Jen Woltemade


By Jen Woltemade

A year ago, I quit social media and email for six months. Facebook was easy, I’d resisted it for nearly ten years. I’d only just started with Instagram, so no big deal. Twitter has been my everything since 2009, so that took adjusting to, but I’d often gone without tweeting for a month or two, so barely anyone took notice.

My hiatus was glorious, unfortunately scared some friends as my intended two week break (which would have gone largely unnoticed) spanned half a year, but it was simply too enjoyable to re-engage. I was able to free myself from my phone/iPad, got an analog watch, phoned people from our landline, and basically lived as though it were the mid-nineties again (without the pager).

I moved from Ottawa to tiny Bad Soden, Germany five years ago. When I got engaged to my husband André in 2010, I said yes provided he move to Canada, as I’d just started a very meaningful job and didn’t want to leave. André transferred to Toronto, and although I don’t have much love for the city, I have a great number of people there I miss terribly, so if I were to move back to join him down the road, I’d make out fine.

Mental illness runs in both sides of my family the way cancer does in others. Manic depression, suicide, what we would now classify as various narcissistic personality disorders, drug and alcohol abuse. I’m much more comfortable around people affected with these diseases than physical ones, as there’s so many of us in my circles. I’d believed I was largely spared until 2003, when the burden of underemployment, neighbours from hell, a brief relationship with a con man, and failing to get help while pretending everything was ok culminated in my walking out the door to work a video shoot and losing myself in a dissociative fugue state for four days. I have various theories about why my brain and body shut down for that length of time, but they remain theories because I’ve no memory from that period. Once I was found at a movie theatre downtown where a friend had dropped off a missing poster, I experienced a period of amnesia that spanned several months.

Looking back at my twenties, I’d had hypo-mania and -depressive episodes that another person might have considered more serious and deserving of professional care, but I always had work, friends, and family to support me, so I just ‘got over’ those phases and didn’t look back. I am also of the belief that it’s hard to recognize patterns, positive or negative, in our lives until we reach our forties. I’d lived quite a nomadic life, so people close to me that might have flagged behaviours and suggested I get help if I’d stayed put in one place were not aware of my day-to-day situation. And we had no Internet.

I feel lucky to have bridged the Internet generation; that is to say that I grew up without it until I was well into my twenties, and then have reaped its benefits over the last twenty years. For many years, I kept quiet about my dissociative fugue and amnesic period, for I was scared being labelled as crazy would keep me from getting jobs and forging meaningful relationships. It bothered me that I couldn’t be honest and open when meeting new people, but was also appreciative that a Google search of my name didn’t bring up all sorts of information about me that I preferred to keep private at the time.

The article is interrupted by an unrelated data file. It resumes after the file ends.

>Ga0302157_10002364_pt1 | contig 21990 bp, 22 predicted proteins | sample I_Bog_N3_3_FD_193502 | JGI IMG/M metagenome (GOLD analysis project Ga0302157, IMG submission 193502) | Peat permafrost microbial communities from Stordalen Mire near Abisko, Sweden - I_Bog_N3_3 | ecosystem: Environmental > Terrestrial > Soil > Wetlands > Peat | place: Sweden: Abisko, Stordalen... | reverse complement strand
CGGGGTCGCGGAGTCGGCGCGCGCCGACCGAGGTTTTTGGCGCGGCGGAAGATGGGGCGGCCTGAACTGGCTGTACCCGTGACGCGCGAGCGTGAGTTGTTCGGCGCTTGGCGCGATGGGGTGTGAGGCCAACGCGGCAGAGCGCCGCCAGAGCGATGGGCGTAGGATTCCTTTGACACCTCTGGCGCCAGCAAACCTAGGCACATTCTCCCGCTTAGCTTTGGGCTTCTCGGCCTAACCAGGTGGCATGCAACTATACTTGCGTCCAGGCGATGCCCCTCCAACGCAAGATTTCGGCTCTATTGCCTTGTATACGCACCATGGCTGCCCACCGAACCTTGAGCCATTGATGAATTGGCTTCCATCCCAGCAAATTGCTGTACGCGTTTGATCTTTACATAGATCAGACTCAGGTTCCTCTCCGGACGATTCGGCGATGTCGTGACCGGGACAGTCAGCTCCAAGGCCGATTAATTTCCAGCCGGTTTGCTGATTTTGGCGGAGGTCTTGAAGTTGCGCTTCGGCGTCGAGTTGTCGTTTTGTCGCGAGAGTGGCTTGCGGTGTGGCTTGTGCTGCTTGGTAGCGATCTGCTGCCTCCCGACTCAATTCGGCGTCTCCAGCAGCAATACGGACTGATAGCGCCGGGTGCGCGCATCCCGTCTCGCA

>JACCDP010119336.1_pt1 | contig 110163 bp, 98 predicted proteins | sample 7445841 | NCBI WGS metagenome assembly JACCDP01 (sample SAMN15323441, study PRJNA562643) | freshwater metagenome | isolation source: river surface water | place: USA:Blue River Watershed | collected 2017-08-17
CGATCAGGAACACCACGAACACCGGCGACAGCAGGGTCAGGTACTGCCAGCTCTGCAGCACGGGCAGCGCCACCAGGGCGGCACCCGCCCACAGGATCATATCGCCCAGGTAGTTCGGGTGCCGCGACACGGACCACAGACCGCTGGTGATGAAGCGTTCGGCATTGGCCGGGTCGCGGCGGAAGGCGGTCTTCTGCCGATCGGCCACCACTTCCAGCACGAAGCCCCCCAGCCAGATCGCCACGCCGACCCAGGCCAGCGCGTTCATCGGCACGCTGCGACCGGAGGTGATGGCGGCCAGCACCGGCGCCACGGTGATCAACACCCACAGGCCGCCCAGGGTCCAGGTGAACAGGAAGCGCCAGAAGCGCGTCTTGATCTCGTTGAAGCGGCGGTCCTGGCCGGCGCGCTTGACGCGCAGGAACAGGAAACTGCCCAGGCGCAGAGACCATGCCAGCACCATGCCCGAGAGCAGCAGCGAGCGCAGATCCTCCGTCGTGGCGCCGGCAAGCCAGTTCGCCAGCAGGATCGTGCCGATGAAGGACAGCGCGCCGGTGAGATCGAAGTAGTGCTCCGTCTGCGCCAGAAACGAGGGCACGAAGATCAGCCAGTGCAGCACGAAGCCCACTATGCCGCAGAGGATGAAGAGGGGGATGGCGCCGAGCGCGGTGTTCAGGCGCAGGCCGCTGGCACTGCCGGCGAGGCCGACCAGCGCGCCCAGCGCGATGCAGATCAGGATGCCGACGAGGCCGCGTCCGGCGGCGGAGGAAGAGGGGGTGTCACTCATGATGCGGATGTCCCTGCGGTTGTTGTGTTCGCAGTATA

Were the same situation to happen today, I believe there’s no way I’d have been able to disappear in Toronto for four days. Facebook would have been engaged within a few hours, and I likely would have been found within a day by any one of hundreds of people who would have immediately seen and shared the missing post. Although that would have been much better for my loved ones who went through hell, I’m of the belief that I needed to take a break from my life and brain, so I’m selfishly quite happy to have been able to go ‘walkabout’.

I experienced this selfish feeling again last year when I enjoyed six months Internet-free. I’d experimented with various tame methods of unplugging, limiting my social media to weekends, or taking every third day off, or not taking my chargers with me on holiday. Those efforts were as painful as trying to wean off smoking through similar steps – I’m an all-or-nothing addict.

I wish I were able to replicate my hiatus again this year, however travel, the possibility of work, and certain relationships will force me to be online pretty much constantly. My goal is to get to the point where I can at least drop FB and IG for several weeks or months at a time, if not for good. We’ll see about Twitter, as I’d mentioned, I’m an all-or-nothing addict, and enjoy it way better than smoking.



Since writing my piece for the anthology, there have been ups and downs regarding both my mental health and online use. We spontaneously rescued a dog, Spencer, from Andalusia. He’s my first pet since being on social media, and his antics are simply too hilarious not to share! Having him with us has done wonders for my mental health, I consider him a therapy dog.

As much as getting out with him has improved my mental and physical health, though, I am listening to podcasts for several hours a day. This isn’t negative on the surface, but I’ve realized that the topics of my faves have drifted from music and comedy to politics and true crime, which can tend to either agitate or anger me depending on the day. I also tend to get hooked on series of the latter, whereas if I miss episodes of lighter shows, no big deal.
As with everything in life, moderation is key to a healthy balance. I aspire to leave the headphones at home more often and enjoy the quiet of the forest until Spencer tears off to chase critters or splash around in the water.

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